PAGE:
Due to changing funding models, new technologies, the increasing diversity of the student body and rapid change in industry needs, post secondary institutions are undergoing an unprecedented pressure to respond to multiple internal and external pressures. Educational technology has offered a number of micro system solutions that boast improved student outcomes when employed in the classroom (virtual or real).
However, few system solutions have been offered that would meet the broad scope of challenges experienced by universities and colleges in North America. Certainly e-learning has been a driver in the movement towards sharing of knowledge and increased connectedness, but in order to “increas[e] [the] complexity, connectivity and velocity of our new knowledge society” (connectedlearning.tv, 2014), a systems approach to change that is “integrative, personalized, interconnected, and authentic” (Educause, 2013, p.1) is required.
What is Connected Learning?
Educause (2013) defines connected learning as having the following characteristics:
- Seamless integration with planning and advising services helps students connect each course with long-term goals and a plan for success.
- Personalized learning helps students connect with optimal opportunities to progress.
- Engaged and authentic learning experiences help connect learners to scholars and researchers, to workplace and industry, to local communities, and to global challenges.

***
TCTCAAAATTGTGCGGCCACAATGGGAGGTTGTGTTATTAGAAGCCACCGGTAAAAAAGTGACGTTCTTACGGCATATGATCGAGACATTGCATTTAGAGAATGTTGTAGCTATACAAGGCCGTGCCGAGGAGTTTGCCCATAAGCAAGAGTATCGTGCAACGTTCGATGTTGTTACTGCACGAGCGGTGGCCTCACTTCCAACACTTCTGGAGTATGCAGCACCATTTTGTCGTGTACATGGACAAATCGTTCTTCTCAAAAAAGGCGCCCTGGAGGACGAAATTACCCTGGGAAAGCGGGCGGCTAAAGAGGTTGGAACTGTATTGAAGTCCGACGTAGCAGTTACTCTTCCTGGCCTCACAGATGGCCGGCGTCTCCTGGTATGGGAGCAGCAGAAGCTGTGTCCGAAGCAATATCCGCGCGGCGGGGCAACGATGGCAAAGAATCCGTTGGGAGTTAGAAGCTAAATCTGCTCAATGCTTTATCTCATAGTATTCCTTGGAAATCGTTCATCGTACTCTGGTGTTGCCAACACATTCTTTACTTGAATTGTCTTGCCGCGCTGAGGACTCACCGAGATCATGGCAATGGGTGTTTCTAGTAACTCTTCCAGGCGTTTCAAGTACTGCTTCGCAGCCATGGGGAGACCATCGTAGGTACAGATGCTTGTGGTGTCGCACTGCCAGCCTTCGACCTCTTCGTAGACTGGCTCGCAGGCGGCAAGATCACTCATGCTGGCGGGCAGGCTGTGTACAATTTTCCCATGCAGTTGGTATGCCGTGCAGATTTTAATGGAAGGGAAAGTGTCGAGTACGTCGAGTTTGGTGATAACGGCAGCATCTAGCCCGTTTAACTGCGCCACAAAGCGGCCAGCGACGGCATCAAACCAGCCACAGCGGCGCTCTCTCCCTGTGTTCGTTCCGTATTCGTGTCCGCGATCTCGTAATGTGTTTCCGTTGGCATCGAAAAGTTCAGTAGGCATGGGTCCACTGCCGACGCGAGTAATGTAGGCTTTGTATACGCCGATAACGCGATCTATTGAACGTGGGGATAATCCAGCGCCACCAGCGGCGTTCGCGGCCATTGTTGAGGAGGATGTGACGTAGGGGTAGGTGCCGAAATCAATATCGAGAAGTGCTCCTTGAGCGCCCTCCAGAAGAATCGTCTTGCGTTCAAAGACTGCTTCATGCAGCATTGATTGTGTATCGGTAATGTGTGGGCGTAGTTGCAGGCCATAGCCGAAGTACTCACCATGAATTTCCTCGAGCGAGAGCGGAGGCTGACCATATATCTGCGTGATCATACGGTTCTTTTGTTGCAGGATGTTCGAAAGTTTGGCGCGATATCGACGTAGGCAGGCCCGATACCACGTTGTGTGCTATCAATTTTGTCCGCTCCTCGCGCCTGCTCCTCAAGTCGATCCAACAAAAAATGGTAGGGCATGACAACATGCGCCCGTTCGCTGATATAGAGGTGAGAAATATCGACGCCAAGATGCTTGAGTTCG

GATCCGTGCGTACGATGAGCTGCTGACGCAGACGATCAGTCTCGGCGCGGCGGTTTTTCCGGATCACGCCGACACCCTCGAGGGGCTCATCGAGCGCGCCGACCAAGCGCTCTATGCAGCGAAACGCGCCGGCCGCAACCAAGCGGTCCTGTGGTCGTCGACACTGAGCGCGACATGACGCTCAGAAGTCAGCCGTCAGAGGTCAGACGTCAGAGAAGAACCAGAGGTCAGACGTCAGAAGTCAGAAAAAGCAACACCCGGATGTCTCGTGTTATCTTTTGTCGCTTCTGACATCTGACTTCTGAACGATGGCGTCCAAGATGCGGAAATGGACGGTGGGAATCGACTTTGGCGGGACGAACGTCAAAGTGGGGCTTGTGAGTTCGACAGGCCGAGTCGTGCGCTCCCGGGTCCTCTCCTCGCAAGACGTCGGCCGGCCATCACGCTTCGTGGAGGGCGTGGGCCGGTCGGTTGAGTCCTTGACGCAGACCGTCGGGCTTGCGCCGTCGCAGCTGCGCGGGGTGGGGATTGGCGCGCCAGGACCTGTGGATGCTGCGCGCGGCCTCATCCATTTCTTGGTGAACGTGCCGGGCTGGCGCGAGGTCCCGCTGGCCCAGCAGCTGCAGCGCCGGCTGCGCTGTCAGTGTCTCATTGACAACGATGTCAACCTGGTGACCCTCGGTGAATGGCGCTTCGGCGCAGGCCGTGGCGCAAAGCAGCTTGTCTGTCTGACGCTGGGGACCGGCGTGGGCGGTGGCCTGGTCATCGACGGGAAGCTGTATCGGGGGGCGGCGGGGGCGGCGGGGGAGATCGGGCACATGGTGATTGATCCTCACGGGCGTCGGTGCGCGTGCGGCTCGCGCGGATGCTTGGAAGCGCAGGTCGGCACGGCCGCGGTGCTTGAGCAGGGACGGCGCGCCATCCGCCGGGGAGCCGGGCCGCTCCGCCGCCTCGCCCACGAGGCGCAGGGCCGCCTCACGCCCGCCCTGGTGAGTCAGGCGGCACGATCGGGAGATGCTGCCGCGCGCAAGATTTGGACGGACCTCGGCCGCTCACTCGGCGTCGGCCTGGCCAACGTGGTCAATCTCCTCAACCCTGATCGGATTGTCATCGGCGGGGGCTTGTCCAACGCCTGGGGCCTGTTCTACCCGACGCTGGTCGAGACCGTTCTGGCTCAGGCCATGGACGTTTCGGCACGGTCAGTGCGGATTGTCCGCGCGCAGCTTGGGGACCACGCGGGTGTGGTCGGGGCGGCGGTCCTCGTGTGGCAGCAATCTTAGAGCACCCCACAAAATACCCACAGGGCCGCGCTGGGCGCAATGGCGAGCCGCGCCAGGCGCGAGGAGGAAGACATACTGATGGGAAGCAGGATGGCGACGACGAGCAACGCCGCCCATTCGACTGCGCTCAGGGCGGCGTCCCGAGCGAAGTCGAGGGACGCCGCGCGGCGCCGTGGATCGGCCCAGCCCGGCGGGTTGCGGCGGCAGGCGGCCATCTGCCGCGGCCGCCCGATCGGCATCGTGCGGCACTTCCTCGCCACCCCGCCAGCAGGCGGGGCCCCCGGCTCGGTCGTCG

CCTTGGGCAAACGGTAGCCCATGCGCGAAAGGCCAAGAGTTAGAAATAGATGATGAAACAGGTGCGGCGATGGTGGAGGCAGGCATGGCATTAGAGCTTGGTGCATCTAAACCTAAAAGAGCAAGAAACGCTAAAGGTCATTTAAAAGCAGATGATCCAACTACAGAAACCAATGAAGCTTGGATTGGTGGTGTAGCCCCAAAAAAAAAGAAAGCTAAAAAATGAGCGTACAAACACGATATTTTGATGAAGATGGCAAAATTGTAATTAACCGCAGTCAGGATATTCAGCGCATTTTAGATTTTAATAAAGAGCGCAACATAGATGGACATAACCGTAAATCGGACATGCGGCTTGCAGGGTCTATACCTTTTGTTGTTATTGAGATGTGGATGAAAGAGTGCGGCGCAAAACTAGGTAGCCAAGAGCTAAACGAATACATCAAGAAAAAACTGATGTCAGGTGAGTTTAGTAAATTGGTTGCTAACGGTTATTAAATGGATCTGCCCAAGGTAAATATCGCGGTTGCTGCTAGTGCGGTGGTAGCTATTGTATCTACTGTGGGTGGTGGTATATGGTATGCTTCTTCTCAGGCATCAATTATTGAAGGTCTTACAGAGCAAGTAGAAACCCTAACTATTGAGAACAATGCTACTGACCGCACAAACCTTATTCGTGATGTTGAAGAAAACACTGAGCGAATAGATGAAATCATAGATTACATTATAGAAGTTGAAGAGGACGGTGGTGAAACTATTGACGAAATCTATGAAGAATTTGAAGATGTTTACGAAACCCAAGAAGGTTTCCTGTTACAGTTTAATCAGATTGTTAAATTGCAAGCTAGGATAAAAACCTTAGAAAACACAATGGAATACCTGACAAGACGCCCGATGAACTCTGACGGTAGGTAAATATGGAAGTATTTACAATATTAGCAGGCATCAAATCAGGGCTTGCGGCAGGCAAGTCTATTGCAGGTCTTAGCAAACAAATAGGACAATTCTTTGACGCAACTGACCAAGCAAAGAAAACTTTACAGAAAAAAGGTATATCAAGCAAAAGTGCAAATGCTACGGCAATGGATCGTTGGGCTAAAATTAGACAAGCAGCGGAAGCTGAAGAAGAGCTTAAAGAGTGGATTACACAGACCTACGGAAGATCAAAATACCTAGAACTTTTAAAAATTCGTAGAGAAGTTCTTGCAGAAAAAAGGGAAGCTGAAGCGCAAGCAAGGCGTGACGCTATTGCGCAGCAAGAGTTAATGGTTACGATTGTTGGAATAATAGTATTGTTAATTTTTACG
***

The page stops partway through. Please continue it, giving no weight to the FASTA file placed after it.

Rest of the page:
Connected learning is about truly preparing students to contribute and participate in civil society and communities both economically and socially (Ito et al., 2013). Although these characteristics themselves are not technology rich, current technologies allow for the transformation of current systems to a connected learning.
Educational Technology in Admissions and Advising
If most of us consider how we chose a post-secondary institution to attend after graduation, I doubt that it would be too scientific. For me, it included a personality test, a short exploration into a few career possibilities and a university choice based mostly on interest, social life and proximity. New software like Naviance and Connect-EDU are providing students with a more scientific match for a post-secondary institution and program (Selingo, 2013). Both software programs store data about student skills, abilities and interests to match the student with prospective post-secondary institutions that they would be qualified to attend and would provide them with the educational opportunities they are looking for. Similar software, like Degree Compass at Austin Peay State University, facilitate student movement through a degree program, advising students towards suggested courses based on their past courses, tracking their progress and even directing them to a face to face advisor when they are not progressing on a path that will allow them to be successful in completion of their degree.
Educause listed “improving student outcomes through an approach that leverages technology” (Educause, 2014, p. 16) as the top IT issue of 2014, it was number two in 2013. This is a broad statement that includes the use of data-analytics, LMSs, automated assessments and other teaching technologies with the intent of improving student performance, persistence and retention. These specific technologies are used to both increase the personalization of learning as well as provide engaging and authentic experiences for students.